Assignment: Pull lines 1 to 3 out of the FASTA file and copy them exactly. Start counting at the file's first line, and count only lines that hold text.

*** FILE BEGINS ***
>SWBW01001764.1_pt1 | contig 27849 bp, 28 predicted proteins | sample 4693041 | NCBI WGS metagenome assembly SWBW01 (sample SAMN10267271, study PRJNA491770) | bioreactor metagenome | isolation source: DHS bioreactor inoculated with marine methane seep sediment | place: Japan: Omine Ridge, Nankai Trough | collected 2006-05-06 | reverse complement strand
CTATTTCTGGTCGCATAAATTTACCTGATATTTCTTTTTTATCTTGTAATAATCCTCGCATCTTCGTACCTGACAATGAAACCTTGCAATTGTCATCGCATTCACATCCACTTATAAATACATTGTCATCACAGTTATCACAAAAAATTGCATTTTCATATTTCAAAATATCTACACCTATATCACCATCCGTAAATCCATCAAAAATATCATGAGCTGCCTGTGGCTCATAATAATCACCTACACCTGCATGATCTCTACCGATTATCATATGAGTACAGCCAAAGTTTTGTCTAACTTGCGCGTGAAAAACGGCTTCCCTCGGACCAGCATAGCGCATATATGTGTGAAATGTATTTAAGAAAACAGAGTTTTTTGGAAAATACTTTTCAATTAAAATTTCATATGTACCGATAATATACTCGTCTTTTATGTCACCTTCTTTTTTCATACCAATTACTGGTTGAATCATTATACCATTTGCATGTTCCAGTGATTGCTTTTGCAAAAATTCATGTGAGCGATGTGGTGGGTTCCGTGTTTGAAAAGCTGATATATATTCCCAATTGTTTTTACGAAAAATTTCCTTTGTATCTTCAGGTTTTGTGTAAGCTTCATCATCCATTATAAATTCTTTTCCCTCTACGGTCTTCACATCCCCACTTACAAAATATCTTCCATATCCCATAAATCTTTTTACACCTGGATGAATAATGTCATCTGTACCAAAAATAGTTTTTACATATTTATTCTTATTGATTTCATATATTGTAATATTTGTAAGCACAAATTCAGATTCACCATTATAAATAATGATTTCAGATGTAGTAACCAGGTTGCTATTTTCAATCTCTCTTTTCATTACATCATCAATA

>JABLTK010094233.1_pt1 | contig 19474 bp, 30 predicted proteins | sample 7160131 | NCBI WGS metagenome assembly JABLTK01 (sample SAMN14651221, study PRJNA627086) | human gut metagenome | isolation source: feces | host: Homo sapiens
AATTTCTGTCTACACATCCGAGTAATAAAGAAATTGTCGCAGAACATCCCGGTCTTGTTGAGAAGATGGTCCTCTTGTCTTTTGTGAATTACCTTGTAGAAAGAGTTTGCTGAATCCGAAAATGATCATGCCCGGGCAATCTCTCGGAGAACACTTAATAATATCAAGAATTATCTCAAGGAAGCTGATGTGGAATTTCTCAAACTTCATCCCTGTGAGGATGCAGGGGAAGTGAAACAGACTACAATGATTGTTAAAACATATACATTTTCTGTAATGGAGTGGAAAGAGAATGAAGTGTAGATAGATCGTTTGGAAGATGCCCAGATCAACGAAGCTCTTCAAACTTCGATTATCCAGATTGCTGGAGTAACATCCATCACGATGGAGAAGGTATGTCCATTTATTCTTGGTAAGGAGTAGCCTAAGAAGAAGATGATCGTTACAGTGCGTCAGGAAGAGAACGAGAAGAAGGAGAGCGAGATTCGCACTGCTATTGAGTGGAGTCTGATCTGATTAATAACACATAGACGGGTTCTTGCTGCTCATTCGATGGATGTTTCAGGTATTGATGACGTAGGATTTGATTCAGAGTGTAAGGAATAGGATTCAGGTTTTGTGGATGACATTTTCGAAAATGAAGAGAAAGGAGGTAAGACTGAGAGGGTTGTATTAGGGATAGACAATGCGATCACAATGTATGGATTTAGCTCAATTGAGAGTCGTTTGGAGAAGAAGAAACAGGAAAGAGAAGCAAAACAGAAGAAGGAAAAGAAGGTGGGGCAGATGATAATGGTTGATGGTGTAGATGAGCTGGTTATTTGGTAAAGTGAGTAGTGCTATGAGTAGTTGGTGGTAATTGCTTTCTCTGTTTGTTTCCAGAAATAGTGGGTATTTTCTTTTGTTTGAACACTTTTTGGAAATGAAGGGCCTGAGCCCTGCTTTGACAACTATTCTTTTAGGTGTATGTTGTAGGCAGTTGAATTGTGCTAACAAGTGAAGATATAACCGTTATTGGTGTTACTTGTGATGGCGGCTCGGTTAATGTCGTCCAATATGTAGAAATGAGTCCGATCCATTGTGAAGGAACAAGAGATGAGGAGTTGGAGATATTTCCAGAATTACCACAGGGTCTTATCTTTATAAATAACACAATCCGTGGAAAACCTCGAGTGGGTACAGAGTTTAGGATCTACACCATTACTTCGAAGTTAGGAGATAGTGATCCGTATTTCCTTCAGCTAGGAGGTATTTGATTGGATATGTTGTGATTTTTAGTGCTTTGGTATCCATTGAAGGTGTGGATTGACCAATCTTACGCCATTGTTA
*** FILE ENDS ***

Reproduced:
>SWBW01001764.1_pt1 | contig 27849 bp, 28 predicted proteins | sample 4693041 | NCBI WGS metagenome assembly SWBW01 (sample SAMN10267271, study PRJNA491770) | bioreactor metagenome | isolation source: DHS bioreactor inoculated with marine methane seep sediment | place: Japan: Omine Ridge, Nankai Trough | collected 2006-05-06 | reverse complement strand
CTATTTCTGGTCGCATAAATTTACCTGATATTTCTTTTTTATCTTGTAATAATCCTCGCATCTTCGTACCTGACAATGAAACCTTGCAATTGTCATCGCATTCACATCCACTTATAAATACATTGTCATCACAGTTATCACAAAAAATTGCATTTTCATATTTCAAAATATCTACACCTATATCACCATCCGTAAATCCATCAAAAATATCATGAGCTGCCTGTGGCTCATAATAATCACCTACACCTGCATGATCTCTACCGATTATCATATGAGTACAGCCAAAGTTTTGTCTAACTTGCGCGTGAAAAACGGCTTCCCTCGGACCAGCATAGCGCATATATGTGTGAAATGTATTTAAGAAAACAGAGTTTTTTGGAAAATACTTTTCAATTAAAATTTCATATGTACCGATAATATACTCGTCTTTTATGTCACCTTCTTTTTTCATACCAATTACTGGTTGAATCATTATACCATTTGCATGTTCCAGTGATTGCTTTTGCAAAAATTCATGTGAGCGATGTGGTGGGTTCCGTGTTTGAAAAGCTGATATATATTCCCAATTGTTTTTACGAAAAATTTCCTTTGTATCTTCAGGTTTTGTGTAAGCTTCATCATCCATTATAAATTCTTTTCCCTCTACGGTCTTCACATCCCCACTTACAAAATATCTTCCATATCCCATAAATCTTTTTACACCTGGATGAATAATGTCATCTGTACCAAAAATAGTTTTTACATATTTATTCTTATTGATTTCATATATTGTAATATTTGTAAGCACAAATTCAGATTCACCATTATAAATAATGATTTCAGATGTAGTAACCAGGTTGCTATTTTCAATCTCTCTTTTCATTACATCATCAATA

>JABLTK010094233.1_pt1 | contig 19474 bp, 30 predicted proteins | sample 7160131 | NCBI WGS metagenome assembly JABLTK01 (sample SAMN14651221, study PRJNA627086) | human gut metagenome | isolation source: feces | host: Homo sapiens